William Mitford's younger brother John (1748–1830) was a lawyer and politician who became Speaker of the House of Commons and Lord Chancellor of Ireland. Mitford's cousin, the Rev. John Mitford (1781–1859), was editor of the Gentleman's Magazine and of various editions of the English poets. He was distantly related to the novelist Mary Russell Mitford (1787–1865).[5] Mitford was the great-great-great-grandfather of the Mitford sisters, who came to public notice in Britain from the 1930s.



  1. ^ a b c d Wroth 1894.
  2. ^ Mitford's History of Greece, 1838 edition, can be read online on Google books. It includes a brief biography by his brother John, the 1st Lord Redesdale.
  3. ^ The History of Parliament: the House of Commons 1790–1820, ed. R. Thorne, 1986
  4. ^ http://www.historyofparliamentonline.org/volume/1790-1820/constituencies/bere-alston
  5. ^ http://www.berkshirehistory.com/bios/mrmitford.html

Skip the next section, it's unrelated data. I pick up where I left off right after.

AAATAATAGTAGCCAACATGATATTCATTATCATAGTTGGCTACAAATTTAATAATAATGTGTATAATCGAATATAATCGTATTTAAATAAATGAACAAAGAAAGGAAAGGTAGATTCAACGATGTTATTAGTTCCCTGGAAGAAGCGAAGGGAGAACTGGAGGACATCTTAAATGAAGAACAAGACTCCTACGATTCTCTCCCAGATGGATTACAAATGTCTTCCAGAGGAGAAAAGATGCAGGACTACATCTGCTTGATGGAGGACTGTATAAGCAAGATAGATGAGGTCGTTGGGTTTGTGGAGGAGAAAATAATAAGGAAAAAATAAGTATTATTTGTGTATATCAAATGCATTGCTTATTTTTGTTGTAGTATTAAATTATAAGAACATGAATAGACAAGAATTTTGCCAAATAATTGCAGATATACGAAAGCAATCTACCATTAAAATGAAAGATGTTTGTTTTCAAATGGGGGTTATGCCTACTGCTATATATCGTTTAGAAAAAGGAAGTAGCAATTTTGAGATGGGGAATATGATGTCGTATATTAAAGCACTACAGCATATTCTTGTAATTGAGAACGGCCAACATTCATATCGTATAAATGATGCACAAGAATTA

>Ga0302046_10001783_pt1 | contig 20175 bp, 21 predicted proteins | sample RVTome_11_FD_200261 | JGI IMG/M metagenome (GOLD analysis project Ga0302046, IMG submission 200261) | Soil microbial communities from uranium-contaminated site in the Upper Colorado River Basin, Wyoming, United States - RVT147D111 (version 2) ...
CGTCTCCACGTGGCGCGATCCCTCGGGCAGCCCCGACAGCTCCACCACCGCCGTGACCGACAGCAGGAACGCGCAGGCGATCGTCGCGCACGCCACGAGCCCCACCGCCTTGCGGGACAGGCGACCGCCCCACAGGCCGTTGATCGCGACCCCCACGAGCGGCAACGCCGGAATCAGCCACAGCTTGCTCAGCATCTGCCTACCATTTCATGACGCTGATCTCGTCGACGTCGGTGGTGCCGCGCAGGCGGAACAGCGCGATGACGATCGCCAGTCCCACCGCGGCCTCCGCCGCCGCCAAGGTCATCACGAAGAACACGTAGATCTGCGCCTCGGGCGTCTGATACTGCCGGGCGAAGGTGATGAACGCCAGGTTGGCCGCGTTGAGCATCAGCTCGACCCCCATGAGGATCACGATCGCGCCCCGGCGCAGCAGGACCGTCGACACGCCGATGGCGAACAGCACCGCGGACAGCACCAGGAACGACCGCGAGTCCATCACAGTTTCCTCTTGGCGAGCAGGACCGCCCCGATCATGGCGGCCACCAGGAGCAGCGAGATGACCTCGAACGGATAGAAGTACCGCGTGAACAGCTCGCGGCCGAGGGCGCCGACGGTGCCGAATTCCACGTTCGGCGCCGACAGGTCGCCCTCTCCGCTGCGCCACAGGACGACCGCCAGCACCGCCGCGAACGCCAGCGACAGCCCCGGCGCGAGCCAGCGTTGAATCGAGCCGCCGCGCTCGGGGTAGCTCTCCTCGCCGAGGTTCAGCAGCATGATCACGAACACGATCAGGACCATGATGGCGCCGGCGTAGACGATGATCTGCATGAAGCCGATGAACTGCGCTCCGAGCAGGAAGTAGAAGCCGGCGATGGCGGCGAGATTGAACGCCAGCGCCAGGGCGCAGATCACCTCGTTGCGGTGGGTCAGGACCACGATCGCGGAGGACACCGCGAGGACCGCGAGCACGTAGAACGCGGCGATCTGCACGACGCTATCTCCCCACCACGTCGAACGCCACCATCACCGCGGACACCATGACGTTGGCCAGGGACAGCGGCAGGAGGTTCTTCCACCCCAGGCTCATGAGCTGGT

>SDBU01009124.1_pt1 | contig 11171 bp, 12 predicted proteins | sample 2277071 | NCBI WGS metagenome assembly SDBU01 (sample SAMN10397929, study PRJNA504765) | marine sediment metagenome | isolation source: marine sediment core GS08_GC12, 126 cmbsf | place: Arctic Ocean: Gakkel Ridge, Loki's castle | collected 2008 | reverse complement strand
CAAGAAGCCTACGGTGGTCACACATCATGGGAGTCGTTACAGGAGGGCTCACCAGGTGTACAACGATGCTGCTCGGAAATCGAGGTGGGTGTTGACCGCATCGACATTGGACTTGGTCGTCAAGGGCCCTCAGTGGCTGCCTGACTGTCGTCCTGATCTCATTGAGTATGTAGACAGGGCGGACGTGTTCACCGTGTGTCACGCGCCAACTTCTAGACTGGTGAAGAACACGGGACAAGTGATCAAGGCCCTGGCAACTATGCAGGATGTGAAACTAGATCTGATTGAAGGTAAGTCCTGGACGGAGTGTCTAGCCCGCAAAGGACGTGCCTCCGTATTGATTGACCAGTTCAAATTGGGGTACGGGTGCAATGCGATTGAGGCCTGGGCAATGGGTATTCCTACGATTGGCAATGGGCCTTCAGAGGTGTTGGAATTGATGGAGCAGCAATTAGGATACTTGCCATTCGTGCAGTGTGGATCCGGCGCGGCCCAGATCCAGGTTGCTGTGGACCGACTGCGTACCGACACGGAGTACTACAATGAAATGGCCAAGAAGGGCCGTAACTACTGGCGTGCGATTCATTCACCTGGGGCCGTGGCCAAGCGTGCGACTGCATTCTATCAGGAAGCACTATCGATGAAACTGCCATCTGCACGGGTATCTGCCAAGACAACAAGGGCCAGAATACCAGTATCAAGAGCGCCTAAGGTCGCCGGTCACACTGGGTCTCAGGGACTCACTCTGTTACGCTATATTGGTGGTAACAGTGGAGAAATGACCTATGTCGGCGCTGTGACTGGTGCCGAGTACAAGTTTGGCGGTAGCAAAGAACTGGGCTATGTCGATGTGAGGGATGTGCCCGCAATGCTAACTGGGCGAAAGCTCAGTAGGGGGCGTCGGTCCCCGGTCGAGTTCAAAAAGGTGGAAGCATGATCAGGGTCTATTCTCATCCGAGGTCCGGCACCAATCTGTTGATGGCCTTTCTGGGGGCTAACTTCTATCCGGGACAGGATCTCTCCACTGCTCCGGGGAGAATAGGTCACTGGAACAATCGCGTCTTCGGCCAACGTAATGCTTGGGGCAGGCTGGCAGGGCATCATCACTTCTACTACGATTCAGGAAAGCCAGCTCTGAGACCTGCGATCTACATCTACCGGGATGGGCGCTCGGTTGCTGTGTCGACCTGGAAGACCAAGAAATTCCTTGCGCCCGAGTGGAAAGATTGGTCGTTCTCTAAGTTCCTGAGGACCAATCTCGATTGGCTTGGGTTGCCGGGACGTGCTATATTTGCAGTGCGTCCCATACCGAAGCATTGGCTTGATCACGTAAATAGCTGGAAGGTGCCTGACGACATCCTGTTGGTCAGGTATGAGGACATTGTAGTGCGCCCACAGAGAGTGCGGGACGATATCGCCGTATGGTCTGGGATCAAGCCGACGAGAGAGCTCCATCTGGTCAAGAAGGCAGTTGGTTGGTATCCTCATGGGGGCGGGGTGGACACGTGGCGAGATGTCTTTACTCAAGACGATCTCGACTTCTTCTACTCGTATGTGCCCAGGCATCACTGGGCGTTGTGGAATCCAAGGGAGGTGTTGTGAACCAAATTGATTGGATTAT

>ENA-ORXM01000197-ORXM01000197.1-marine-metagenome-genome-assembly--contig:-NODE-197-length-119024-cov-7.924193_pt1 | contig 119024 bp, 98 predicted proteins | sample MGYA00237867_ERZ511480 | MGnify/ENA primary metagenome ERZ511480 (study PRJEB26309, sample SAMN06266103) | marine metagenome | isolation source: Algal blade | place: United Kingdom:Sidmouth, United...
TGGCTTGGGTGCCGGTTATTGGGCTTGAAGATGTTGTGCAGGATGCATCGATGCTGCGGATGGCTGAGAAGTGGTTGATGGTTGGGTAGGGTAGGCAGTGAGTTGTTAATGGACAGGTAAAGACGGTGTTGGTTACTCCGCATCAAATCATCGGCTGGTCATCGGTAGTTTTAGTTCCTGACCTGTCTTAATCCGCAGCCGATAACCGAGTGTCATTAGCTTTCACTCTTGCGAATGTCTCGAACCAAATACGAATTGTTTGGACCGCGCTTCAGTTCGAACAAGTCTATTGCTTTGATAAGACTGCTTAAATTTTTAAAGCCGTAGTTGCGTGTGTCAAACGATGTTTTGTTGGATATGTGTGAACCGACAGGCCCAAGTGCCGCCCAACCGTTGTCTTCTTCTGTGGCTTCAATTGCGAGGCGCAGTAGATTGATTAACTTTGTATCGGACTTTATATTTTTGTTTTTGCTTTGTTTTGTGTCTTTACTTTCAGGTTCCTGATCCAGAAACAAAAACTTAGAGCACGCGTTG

External links[edit]

Parliament of Great Britain
Preceded by
John Riggs Miller
John Coghill
Member of Parliament for Newport (Cornwall)
With: John Riggs Miller
Succeeded by
Viscount Feilding
Charles Rainsford
Preceded by
Sir John Mitford
Sir George Beaumont
Member of Parliament for Bere Alston
With: Sir John Mitford 1796–1799
Lord Lovaine 1799–1800
Succeeded by
Parliament of the United Kingdom
Parliament of the United Kingdom
Preceded by
Parliament of Great Britain
Member of Parliament for Bere Alston
With: Lord Lovaine
Succeeded by
Lord Lovaine
Hon. Josceline Percy
Preceded by
The Earl of Clonmell
Hon. George Ashburnham
Member of Parliament for New Romney
With: Sir John Duckworth 1812–1817
Cholmeley Dering 1817–1818
Succeeded by
Andrew Strahan
Richard Erle-Drax-Grosvenor